It's also important to think about how we should evaluate consequences. We could just decide that it is too difficult to wean ourselves off fossil fuels, and just accept the ensuing climate change. We could cut our energy consumption dramatically to avoid climate change, and just accept the ensuing disruptions to our way of life. Or, if we decide to scale up nuclear power and some of the possible negative consequences arise, how bad could they be? Nowadays I see folks arguing that nuclear war wouldn't be so bad. Perhaps any cost short of human extinction should be considered acceptable. Even if ramping up nuclear power leads to human extinction... well, humans will surely go extinct sooner or later anyway, and if nuclear power improves our lives before that point, maybe it is a worthwhile bargain.

Understanding the various risks is very difficult. Many of the numbers involved are simply unknown, especially when the time scales involve many thousands of years. But there are also more complicated sources of uncertainty. Government inspectors will help prevent dangerous cost-cutting in nuclear facilities, but then government inspectors are themselves corruptible too. Nuclear advocates will point out that there have been no documented fatalities due to plutonium toxicity. But of course the people that handle plutonium employ many safety measures. Is plutonium safe because we know how dangerous it is? It's a bit like how the Mutually Assured Destruction provided by nuclear weapons has made the world a safer place, in some sense or other.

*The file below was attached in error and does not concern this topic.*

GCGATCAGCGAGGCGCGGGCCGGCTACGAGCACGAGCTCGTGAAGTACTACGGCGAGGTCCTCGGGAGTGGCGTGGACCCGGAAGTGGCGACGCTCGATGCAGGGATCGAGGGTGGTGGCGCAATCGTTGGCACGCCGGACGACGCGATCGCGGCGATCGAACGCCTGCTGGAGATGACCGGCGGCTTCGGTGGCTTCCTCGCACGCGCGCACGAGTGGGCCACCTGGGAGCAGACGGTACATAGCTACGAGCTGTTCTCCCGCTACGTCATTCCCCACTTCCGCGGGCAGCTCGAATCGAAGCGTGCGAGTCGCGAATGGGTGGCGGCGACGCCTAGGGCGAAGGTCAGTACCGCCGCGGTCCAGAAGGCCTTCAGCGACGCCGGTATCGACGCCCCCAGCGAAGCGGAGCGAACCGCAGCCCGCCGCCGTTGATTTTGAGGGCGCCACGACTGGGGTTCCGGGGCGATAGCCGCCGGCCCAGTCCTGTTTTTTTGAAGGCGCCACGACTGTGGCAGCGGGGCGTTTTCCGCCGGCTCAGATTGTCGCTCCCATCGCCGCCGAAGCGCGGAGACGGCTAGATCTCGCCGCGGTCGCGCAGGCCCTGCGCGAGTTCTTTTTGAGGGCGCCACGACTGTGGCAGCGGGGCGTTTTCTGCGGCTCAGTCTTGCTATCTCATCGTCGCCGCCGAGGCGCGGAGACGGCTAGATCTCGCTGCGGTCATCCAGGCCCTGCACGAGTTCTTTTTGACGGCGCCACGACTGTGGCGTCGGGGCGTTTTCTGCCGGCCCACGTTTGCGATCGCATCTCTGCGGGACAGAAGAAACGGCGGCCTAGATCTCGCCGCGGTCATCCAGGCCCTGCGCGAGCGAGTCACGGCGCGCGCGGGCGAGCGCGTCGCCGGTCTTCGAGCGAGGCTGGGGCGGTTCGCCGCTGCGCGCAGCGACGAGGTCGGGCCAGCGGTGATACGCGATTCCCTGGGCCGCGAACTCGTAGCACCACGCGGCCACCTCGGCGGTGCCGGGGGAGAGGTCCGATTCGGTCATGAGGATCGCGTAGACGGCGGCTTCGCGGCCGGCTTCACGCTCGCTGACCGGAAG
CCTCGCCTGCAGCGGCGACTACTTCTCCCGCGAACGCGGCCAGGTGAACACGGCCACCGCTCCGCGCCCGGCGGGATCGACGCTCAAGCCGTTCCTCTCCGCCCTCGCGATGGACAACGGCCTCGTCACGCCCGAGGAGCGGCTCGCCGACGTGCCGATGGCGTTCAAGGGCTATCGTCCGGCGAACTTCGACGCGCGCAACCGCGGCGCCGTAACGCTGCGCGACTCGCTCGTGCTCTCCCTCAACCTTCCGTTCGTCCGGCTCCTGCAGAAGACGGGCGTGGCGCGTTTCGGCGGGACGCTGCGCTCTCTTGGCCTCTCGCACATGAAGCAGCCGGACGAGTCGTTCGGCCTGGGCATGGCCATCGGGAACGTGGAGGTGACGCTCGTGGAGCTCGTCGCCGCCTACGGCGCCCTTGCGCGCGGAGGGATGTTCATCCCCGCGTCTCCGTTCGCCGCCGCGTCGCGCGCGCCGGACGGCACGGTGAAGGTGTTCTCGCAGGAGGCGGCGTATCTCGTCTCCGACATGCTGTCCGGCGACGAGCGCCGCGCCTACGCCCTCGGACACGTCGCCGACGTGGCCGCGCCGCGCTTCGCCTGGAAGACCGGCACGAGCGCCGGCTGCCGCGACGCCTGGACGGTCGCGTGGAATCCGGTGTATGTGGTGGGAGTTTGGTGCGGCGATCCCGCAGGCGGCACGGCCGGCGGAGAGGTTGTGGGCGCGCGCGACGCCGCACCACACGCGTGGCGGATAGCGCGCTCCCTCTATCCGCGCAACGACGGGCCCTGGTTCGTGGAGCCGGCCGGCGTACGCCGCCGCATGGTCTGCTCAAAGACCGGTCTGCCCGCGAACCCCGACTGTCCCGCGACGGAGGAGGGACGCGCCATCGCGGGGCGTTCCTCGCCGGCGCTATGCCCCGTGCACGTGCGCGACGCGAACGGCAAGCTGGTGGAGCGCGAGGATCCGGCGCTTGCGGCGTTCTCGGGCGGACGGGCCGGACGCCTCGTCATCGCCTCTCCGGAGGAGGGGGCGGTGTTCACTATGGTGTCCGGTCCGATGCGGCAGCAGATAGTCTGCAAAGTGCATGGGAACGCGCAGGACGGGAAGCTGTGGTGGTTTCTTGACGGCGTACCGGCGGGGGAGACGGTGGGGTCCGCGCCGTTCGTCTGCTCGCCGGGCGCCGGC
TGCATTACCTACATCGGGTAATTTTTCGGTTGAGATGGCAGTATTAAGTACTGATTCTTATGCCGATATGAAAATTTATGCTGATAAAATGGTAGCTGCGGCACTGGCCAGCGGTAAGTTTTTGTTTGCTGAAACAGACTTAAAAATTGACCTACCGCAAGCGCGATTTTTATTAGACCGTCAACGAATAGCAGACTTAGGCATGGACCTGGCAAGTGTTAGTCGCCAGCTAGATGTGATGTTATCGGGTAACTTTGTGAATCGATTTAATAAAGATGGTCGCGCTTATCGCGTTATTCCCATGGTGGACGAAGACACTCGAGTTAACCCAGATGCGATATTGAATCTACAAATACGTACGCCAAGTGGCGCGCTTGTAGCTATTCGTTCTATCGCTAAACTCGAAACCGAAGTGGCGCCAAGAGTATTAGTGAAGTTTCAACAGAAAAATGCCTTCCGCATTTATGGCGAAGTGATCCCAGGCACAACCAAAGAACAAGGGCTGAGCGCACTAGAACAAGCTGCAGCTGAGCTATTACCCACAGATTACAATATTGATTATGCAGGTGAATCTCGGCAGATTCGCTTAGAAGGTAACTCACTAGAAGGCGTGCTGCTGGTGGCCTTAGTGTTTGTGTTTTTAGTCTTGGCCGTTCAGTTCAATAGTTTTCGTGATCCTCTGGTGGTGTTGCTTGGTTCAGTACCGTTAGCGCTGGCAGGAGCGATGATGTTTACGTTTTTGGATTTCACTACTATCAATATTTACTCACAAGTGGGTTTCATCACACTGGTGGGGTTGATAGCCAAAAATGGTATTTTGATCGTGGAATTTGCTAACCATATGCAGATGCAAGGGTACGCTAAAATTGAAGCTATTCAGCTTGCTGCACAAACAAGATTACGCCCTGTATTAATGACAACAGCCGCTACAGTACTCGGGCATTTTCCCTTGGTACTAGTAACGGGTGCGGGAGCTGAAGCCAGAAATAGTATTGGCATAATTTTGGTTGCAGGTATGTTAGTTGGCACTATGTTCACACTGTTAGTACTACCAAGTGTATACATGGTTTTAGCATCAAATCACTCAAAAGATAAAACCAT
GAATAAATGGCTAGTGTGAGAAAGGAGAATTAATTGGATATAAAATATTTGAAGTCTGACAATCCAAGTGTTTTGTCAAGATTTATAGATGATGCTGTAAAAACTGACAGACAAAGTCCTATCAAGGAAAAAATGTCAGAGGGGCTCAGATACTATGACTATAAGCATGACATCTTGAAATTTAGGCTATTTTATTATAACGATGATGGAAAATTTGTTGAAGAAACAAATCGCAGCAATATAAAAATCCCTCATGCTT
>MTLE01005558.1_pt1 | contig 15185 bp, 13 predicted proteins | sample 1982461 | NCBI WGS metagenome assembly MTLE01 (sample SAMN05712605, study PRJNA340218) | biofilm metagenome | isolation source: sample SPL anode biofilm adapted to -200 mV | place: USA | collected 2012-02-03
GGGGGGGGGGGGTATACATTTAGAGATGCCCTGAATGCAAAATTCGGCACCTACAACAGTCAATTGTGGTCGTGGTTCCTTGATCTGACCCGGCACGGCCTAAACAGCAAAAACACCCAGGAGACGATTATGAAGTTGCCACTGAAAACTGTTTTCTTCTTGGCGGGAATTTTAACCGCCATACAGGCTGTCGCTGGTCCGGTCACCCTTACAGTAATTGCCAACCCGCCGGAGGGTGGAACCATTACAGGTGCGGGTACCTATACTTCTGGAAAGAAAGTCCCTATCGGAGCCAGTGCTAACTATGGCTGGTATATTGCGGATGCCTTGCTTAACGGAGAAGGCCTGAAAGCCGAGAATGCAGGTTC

How can we decide what to do, in a game with such high stakes, with such high uncertainty, faced with such paradoxical logic? At least if we can get some common understanding of the predicament, that might be a start!

1 comment:

  1. ah, another way that the nuclear option can fail to go according to plan: humanity may well be nearing all sorts of ecological limits beyond energy related ones like greenhouse gases and peak oil. Without nuclear power, we might well hit those limits earlier. Nuclear power could enable us to push growth etc. significantly more, which could cause us to hit those limits much harder.

    E.g. the added growth enabled by nuclear power could drive us into such a severe overshoot that the risk of human extinction is considerably increased.